Emotet Still Evolving—New Variants Detected

by Maharlito Aquino and Kervin Alintanahin

Emotet malware campaigns continue to evolve, below we share a breakdown of samples of two new malicious downloader variants that appeared toward the end of January, including lists of IOCs and payload detections for each. To give a sense of timing, you can see in this chart the samples detected by Cyren per day during the month of January for the first variant, Downldr.IE.gen, which appeared in greater volume. 

1st Variant

This variant Cyren detects as PP97M/Downldr.IE.gen!Eldorado. It appeared in very small volumes during January, suggesting it was just being initially tested.

This is what attachment looks like that delivers Emotet onto the user’s system when the macro runs:

The macro retrieves the text in the Form properties, in this case the Tag.

A large amount of text, 10660 bytes, is retrieved.

They get the malicious code from the string content, a combination of reverse, split, & join methods were used.

The outcome is a PowerShell command line with its script encoded.

Decoding the script reveals a downloader code.

Indicators of Compromise (IOC) Listing

053fe92b89e3cce048dcbbe6452a52a6fc6317c39f32d3d2e2d5d9ec387e3012 Downloader
hxxp://dewakartu.info/wp-includes/BRVMFYvIR/ Payload Download URL
hxxp://drhuzaifa.com/wp-includes/2i48k7-evv28gw-205510/ Payload Download URL
hxxp://dewarejeki.info/wp-includes/up58jauc-pum2w-630352/ Payload Download URL
hxxp://erasmus-plius.tomasjs.com/wp-admin/KfesPCcG/ Payload Download URL
hxxp://easytogets.com/xfxvqq/UXbKAbm/ Payload Download URL

2nd Variant

The following sample, which we detect as PP97M/Powload.C.gen!Eldorado, was first seen at the end of January.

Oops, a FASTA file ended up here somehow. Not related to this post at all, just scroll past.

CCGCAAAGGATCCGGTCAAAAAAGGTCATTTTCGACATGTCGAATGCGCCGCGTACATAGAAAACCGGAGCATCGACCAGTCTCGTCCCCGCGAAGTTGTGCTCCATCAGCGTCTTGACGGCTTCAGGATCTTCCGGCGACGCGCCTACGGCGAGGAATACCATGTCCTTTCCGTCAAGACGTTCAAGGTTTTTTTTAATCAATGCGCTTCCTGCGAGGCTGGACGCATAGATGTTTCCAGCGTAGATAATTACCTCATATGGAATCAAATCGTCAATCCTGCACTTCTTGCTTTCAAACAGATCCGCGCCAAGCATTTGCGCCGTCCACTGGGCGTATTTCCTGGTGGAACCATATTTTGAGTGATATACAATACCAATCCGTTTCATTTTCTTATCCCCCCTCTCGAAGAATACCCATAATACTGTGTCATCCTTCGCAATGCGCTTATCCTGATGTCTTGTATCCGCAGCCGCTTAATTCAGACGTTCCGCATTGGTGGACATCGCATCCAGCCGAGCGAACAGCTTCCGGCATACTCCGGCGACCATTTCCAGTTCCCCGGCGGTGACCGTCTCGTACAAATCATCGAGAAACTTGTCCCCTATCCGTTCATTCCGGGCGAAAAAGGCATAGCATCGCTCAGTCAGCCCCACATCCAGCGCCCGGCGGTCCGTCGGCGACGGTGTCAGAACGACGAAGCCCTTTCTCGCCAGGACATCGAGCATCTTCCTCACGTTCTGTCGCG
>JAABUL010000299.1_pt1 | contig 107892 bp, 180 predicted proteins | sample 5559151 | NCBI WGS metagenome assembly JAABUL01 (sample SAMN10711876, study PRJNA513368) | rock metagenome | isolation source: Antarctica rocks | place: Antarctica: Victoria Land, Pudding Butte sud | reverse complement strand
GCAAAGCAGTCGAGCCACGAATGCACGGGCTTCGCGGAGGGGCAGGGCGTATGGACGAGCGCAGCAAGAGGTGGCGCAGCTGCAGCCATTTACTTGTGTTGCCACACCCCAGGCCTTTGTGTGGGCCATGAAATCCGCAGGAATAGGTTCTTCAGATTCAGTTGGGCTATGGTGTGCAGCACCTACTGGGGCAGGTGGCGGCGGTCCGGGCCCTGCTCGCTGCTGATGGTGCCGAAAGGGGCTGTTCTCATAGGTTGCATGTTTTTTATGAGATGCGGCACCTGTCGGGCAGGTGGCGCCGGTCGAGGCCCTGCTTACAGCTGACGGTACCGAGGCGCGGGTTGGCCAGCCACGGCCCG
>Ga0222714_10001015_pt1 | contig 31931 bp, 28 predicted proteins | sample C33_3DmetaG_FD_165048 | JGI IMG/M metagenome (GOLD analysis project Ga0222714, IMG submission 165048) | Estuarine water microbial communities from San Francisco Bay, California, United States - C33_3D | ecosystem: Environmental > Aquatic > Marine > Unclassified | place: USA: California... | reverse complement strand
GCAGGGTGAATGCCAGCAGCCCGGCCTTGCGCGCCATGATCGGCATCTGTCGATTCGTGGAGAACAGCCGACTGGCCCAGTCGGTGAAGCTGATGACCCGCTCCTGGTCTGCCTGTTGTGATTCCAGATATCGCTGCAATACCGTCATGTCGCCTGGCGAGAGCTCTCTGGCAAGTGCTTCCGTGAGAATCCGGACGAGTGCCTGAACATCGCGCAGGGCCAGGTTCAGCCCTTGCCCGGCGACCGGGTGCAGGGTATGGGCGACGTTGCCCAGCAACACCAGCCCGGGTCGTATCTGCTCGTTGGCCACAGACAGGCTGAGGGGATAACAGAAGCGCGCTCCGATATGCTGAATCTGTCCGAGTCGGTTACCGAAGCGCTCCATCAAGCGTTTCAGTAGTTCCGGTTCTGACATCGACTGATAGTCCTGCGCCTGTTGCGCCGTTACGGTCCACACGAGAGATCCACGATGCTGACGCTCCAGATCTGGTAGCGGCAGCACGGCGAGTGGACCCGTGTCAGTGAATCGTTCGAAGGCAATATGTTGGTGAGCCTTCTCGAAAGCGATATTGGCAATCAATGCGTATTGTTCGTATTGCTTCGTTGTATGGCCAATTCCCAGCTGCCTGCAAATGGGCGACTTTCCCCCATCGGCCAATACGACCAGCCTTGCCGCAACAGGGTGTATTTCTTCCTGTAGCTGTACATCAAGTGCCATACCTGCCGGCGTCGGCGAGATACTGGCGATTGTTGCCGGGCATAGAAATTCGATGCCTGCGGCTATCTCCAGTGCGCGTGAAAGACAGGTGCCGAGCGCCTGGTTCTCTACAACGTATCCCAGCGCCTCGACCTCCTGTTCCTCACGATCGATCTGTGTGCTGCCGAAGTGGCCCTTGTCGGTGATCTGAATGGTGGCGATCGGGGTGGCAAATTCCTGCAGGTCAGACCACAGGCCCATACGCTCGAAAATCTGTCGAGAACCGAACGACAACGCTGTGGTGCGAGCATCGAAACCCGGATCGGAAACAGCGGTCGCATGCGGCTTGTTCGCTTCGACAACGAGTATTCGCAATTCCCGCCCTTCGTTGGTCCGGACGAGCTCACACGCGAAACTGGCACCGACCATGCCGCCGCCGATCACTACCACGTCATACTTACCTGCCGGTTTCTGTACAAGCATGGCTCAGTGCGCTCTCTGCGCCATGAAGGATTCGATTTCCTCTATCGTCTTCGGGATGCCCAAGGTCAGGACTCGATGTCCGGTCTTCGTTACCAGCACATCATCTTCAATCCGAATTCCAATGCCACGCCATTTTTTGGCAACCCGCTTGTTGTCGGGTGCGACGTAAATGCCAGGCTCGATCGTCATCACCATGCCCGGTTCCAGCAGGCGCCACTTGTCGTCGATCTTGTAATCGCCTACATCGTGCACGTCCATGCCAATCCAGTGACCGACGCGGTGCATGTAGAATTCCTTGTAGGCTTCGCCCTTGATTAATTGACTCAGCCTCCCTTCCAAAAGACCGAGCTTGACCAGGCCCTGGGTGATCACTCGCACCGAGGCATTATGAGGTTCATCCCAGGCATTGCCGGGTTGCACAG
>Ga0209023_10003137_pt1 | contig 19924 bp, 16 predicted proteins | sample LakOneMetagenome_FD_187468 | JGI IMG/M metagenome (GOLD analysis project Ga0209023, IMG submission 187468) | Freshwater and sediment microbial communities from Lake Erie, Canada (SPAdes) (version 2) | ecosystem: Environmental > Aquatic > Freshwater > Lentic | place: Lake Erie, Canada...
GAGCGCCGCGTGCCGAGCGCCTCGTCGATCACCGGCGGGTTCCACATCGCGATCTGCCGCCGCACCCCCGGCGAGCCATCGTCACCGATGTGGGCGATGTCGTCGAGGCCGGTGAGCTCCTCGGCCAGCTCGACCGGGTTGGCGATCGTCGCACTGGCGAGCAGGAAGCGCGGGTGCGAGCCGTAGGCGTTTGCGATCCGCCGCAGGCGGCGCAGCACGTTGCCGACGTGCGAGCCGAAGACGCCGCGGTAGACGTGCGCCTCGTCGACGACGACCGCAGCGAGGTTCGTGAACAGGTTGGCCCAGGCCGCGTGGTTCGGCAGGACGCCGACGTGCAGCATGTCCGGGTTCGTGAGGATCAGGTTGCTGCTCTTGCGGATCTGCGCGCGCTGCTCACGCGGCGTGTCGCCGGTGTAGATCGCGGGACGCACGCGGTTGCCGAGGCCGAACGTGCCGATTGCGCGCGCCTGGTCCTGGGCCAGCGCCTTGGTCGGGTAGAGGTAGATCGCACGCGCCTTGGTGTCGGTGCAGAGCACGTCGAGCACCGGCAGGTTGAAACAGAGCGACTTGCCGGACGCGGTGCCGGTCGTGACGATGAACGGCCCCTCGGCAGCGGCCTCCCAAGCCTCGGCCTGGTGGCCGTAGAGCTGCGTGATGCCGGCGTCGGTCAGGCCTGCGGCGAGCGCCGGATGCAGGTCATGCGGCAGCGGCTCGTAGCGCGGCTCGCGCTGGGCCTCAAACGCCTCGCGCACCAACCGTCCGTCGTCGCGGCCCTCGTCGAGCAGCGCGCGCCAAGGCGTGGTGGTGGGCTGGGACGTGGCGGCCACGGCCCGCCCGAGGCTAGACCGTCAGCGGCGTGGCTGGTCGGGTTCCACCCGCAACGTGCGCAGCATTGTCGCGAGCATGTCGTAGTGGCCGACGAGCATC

Here is analysis of a sample that uses WScript Shell to execute the downloaded payload. The attachment to this variant also presents a Word document with the same text as the first sample.

But here, opening the file and enabling the macro, we can see that the there is a comment in the actual file.

This comment is the malicious script retrieved by the macro.

The toP argument is the random filename which has a .jse extension, where it will copy the contents.  The file is dropped in the APPDATA folder and executed.

The dropped .jse file is obfuscated. It also has an anti-debugging and anti-console-logging features. This sample is similar to variants spotted last year. 

The b function is responsible for decrypting the strings.

Here are some of the strings it will try to decrypt. It includes some of the URLs it will use to download the payload.

This part of the function hooks into the console logging. It monitors for the different types of console logs and returns a call to an empty function.


For any analysts so inclined to attempt to debug the script using the developer tools on browsers like Chrome, be aware the script has a function to make it a little bit difficult to analyze. Here we can see that it tries to make a call to the Gg function. Once initialized, the value of aS will be the function h9.

Below is an excerpt of the code for the gG function that shows a scenario in what could happen if debugging the script in chrome. The h9 function is part of it.

We remove some parts of the code just to show the scenario when h9(0) is called when debugging in chrome. It will execute an anonymous function to call the debugger. And create a loop with h9(++ha). So it will loop calling the debugger.

Indicators of Compromise (IOC) Listing

5452b9448c3310adaa86f6020c32d6ae4727fce5049f613ad9242e2f35e94eff Downloader
hxxp://andarealestate.com.au/kqmfgn/PTNzCb/ Payload Download URL
hxxp://copytak.ir/wordpress/iBzrxYetL/ Payload Download URL
hxxp://nicewebs.ir/wp-includes/4479qjck6-bso-9081935/ Payload Download URL
hxxp://kanok.co.th/wp-content/TDykCnZIC/ Payload Download URL
hxxp://essensetech.com/cpyzf0/9wgwtrg-w2d3p8-322443/ Payload Download URL

Payload Detections


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